How Annie Leibovitz captured Stephen Hawking's willpower
In Portraits 2005–2016, Leibovitz visualises the professor's sheer determination to push his life's work forward
In 1963, Professor Stephen Hawking contracted motor neurone disease and was given two years to live. The young man, nicknamed 'Einstein' by his childhood friends, responded to this diagnosis by going to Cambridge and becoming a brilliant researcher and Professorial Fellow at Gonville and Caius College. From 1979 to 2009 he held the post of Lucasian Professor, the chair held by Isaac Newton in 1663.
Hawking went on to accrue over a dozen honorary degrees and was awarded the CBE in 1982. He is a fellow of the Royal Society and a member of the US National Academy of Science. He's regarded as one of the most brilliant theoretical physicists since Einstein himself.
This week (Monday October 23) he ‘broke the internet’ - or at least a small part of it - when he finally made his 1966 PHD thesis available to the general public for the first time. Cambridge University’s repository site collapsed due to the number of people wanting to download it.
The thesis swiftly become the most-requested item in Cambridge’s open access repository, Apollo. Hawking simply said: “I hope to inspire people around the world to look up at the stars and not down at their feet; to wonder about our place in the universe and to try and make sense of the cosmos.”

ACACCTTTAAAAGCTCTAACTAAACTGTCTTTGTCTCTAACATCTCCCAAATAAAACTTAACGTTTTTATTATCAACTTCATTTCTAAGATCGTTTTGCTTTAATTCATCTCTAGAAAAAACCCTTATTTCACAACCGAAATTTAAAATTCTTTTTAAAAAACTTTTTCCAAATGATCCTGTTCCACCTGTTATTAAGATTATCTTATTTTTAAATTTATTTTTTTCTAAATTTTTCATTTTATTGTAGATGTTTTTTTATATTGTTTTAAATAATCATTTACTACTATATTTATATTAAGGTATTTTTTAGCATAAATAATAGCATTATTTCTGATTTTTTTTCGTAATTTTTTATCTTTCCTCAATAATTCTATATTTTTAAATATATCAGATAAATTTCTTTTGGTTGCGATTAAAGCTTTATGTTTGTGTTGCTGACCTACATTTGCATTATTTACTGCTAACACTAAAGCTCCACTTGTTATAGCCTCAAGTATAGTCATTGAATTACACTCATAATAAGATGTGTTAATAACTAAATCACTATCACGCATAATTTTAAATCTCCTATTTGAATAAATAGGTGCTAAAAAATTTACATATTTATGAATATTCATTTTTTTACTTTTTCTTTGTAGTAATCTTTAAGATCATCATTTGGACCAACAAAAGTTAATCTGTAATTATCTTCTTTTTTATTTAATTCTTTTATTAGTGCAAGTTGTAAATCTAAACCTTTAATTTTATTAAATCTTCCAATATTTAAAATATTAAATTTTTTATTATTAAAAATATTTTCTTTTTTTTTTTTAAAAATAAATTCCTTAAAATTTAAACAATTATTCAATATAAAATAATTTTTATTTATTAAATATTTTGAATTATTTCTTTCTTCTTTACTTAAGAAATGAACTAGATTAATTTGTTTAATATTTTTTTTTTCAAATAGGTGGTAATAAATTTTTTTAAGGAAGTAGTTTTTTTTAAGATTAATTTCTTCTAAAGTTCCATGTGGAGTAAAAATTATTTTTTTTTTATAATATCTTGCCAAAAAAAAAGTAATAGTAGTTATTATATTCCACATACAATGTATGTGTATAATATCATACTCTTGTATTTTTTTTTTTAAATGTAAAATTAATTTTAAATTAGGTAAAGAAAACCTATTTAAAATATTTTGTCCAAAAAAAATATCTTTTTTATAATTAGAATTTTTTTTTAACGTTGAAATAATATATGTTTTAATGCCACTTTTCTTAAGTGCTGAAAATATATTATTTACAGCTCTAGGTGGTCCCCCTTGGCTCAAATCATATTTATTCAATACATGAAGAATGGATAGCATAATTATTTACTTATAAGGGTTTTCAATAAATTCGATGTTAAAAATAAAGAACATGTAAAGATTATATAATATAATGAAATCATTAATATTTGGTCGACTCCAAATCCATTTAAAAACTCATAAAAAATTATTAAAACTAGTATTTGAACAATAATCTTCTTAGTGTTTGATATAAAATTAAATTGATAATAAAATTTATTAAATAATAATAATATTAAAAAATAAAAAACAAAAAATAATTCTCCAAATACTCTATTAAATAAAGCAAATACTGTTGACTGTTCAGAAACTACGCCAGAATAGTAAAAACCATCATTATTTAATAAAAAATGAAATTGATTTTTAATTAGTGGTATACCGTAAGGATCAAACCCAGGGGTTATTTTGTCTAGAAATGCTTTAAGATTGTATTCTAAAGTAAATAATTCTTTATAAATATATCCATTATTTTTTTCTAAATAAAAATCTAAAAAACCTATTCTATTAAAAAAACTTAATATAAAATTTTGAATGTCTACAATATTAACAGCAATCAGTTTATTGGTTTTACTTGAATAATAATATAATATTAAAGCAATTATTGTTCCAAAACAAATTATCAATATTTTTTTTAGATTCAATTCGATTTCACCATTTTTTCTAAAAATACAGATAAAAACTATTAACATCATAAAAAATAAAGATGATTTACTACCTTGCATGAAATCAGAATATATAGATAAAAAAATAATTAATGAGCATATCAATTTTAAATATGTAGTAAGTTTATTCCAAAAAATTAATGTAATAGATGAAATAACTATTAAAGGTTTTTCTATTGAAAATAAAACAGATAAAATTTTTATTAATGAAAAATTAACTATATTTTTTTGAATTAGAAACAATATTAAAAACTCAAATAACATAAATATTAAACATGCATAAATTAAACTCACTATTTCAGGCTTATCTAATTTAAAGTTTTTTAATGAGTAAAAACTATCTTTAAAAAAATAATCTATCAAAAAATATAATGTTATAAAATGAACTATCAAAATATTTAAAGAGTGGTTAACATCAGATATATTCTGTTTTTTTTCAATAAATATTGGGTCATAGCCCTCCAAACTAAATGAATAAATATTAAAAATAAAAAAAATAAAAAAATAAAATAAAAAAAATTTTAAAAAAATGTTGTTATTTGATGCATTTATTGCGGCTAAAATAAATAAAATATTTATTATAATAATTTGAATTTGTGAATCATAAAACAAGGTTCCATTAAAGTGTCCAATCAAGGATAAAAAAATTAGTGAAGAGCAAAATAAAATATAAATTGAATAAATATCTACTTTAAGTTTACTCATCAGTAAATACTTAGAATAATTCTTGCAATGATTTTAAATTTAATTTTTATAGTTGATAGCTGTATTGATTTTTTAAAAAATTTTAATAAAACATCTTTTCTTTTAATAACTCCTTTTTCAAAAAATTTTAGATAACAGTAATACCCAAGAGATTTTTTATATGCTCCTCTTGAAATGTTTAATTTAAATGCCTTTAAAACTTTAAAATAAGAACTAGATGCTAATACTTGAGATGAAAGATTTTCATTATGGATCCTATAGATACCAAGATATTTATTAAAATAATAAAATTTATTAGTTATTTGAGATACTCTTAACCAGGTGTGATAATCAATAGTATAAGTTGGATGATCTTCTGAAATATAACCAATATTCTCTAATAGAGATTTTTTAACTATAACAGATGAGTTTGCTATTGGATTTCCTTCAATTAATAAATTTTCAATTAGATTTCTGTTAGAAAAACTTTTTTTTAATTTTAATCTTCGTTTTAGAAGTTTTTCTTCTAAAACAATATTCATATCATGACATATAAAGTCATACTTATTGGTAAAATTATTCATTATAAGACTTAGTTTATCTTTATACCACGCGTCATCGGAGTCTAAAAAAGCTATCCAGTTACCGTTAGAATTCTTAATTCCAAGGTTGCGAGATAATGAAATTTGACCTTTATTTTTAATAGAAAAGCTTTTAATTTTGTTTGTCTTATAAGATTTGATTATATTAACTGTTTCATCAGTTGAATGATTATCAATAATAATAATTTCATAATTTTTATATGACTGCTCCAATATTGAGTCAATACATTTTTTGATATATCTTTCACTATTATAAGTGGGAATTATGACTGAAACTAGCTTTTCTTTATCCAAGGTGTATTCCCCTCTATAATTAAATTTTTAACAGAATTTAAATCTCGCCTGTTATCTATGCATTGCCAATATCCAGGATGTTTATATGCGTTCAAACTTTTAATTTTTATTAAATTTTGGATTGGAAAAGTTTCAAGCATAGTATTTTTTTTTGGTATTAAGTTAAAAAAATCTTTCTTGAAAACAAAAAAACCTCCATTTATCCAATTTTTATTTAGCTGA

We're sure Annie Leibovitz shares at least the first part of that sentiment. Her photograph of Hawking captures the intricacy of the machinery that enables him to communicate the thoughts inside what has been called the most brilliant mind on planet earth.
And, if you would like to catch Annie in person, then come along to the remaining dates on her book tour. She will be talking about her work at The New School in New York today 25 October. And she will be signing copies of Annie Leibovitz: Portraits 2005–2016 at Union Square Barnes & Noble, New York tomorrow 26 October. Go here for further information.